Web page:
Producing probiotics in soft gel format is fraught with technical challenges stemming from the high moisture content of soft gels and the high temperatures deployed during their production – two conditions that limit the survival of probiotic bacteria.
Secret soft gel technology
Working with its contract manufacturing partner Ayanda, Chr Hansen said its ‘Live Gel’ technology had tackled the issues.
“Manufacturing a soft gel with live probiotics, at a clinically documented CFU (Colony Forming Units) level, and being able to guarantee shelf stability, is a tremendous achievement. How we got there is proprietary information between the parties involved,” Lasse Nagell, sales & marketing vice president in human health & nutrition at Chr Hansen, told NutraIngredients.com.
A version (Mother’s 1st ) with BB-12 (Bifidobacterium animalis subsp. Lactis) and DHA (docosahexaenoic acid) has been produced and shown to industry at trade events. There one capsule contained 1bn CFU of BB-12 and 250mg of the omega-3 fatty acid.
Targeting the mother and baby market
Like a lot of probiotics, BB-12 backed in some clinical studies for immune and gastrointestinal health and omega-3 form DHA is shown to support early brain and eye development in infants.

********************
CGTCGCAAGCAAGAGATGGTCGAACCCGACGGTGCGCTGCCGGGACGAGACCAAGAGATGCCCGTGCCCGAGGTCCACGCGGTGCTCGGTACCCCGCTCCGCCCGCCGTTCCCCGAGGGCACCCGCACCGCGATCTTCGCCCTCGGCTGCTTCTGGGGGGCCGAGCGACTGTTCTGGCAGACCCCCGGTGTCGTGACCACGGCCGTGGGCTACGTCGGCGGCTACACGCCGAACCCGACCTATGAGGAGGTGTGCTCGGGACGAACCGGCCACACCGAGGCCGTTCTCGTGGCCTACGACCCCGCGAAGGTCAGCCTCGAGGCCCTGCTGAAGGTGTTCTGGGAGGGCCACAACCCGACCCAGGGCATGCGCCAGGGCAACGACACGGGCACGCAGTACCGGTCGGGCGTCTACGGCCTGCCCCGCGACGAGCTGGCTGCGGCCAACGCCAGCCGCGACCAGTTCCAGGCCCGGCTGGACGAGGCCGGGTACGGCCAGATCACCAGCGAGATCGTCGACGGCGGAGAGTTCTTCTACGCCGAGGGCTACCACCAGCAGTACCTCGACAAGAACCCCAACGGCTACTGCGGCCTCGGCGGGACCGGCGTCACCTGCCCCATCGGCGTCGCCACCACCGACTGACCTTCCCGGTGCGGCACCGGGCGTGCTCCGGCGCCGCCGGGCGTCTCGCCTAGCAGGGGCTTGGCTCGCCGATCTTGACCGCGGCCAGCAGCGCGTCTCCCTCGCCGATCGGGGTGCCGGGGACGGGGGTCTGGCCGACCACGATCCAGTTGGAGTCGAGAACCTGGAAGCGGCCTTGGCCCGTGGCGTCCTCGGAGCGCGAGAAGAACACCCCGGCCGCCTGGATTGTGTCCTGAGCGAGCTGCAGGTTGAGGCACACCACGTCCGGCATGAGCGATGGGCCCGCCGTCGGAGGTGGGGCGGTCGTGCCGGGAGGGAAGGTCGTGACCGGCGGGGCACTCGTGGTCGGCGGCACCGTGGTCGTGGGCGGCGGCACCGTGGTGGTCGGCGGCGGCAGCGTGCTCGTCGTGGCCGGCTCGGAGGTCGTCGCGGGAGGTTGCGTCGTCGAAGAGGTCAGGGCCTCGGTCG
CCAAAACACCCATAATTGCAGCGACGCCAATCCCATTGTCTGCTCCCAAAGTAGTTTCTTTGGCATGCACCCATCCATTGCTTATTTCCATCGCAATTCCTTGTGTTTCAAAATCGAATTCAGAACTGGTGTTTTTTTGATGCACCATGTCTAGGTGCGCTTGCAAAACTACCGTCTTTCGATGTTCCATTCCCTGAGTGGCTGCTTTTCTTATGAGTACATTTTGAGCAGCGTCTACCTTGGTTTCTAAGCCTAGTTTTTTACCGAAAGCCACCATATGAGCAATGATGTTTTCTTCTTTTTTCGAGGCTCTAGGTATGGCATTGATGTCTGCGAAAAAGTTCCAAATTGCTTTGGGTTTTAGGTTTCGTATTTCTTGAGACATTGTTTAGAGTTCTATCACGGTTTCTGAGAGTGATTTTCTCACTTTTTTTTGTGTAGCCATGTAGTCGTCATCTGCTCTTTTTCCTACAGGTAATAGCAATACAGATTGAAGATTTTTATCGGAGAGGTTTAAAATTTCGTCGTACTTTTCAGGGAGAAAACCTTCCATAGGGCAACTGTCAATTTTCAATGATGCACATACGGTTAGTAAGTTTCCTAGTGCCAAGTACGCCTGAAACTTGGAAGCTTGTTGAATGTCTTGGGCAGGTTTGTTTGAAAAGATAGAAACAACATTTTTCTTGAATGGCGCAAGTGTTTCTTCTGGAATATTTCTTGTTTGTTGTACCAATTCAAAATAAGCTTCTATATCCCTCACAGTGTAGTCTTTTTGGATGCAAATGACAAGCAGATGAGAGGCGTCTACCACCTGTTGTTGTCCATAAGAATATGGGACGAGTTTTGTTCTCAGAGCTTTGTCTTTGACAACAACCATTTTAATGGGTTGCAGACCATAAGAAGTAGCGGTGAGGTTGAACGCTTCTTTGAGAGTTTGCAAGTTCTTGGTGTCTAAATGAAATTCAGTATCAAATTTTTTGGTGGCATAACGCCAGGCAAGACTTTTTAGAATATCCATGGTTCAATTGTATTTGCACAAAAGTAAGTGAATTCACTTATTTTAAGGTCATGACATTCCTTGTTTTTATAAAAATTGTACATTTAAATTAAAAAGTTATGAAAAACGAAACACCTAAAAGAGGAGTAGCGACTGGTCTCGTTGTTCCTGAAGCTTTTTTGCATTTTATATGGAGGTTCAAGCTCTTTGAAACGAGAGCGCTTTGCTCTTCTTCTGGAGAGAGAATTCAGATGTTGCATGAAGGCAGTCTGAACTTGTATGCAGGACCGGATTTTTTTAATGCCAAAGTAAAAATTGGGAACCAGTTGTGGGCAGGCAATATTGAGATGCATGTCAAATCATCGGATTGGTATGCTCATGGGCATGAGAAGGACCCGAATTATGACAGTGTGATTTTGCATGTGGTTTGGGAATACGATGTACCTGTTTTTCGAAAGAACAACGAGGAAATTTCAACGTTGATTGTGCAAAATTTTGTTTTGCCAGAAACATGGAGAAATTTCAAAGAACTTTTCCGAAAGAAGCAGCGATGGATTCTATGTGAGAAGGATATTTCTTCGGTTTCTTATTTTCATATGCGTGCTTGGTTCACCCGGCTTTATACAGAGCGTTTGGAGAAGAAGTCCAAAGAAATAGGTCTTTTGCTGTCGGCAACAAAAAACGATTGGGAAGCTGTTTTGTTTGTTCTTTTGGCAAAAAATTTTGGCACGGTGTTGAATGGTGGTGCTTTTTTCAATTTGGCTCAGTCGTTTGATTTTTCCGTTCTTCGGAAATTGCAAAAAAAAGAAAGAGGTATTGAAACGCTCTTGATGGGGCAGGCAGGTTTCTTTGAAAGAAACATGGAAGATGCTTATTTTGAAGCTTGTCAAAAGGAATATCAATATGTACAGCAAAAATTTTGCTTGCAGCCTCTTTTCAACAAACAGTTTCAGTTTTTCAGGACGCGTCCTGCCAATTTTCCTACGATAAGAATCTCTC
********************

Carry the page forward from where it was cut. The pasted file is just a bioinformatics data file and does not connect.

This combination is designed with mums-to-be – who often suffer from constipation – and breastfeeding mothers and their infants in mind.
Nagell noted food supplement manufacturers wanting to run with the Mother’s 1st concept in the European Union would be able to use approved health claims that link maternal intake of DHA to normal vision and brain development in the foetus and infants up to one year. As yet there are no EU-approved health claims for probiotics under the EU nutrition and health claims regulation (NHCR).
The launch of Mother’s 1st follows hot on the heels of EFSA’s (European Food Safety Authority) opinion as to what constitutes essential infant nutrition. In July, EFSA concluded that it was not necessary to add arachidonic acid, eicosapentaenoic acid, probiotics or synbiotics to infant and follow-on formulae.
Chr Hansen emphasised Mother’s 1st was aimed at mothers rather than infants.
“Mother’s 1st is marketed as a dietary supplement to be taken by the pregnant and lactating mother,” said Nagell.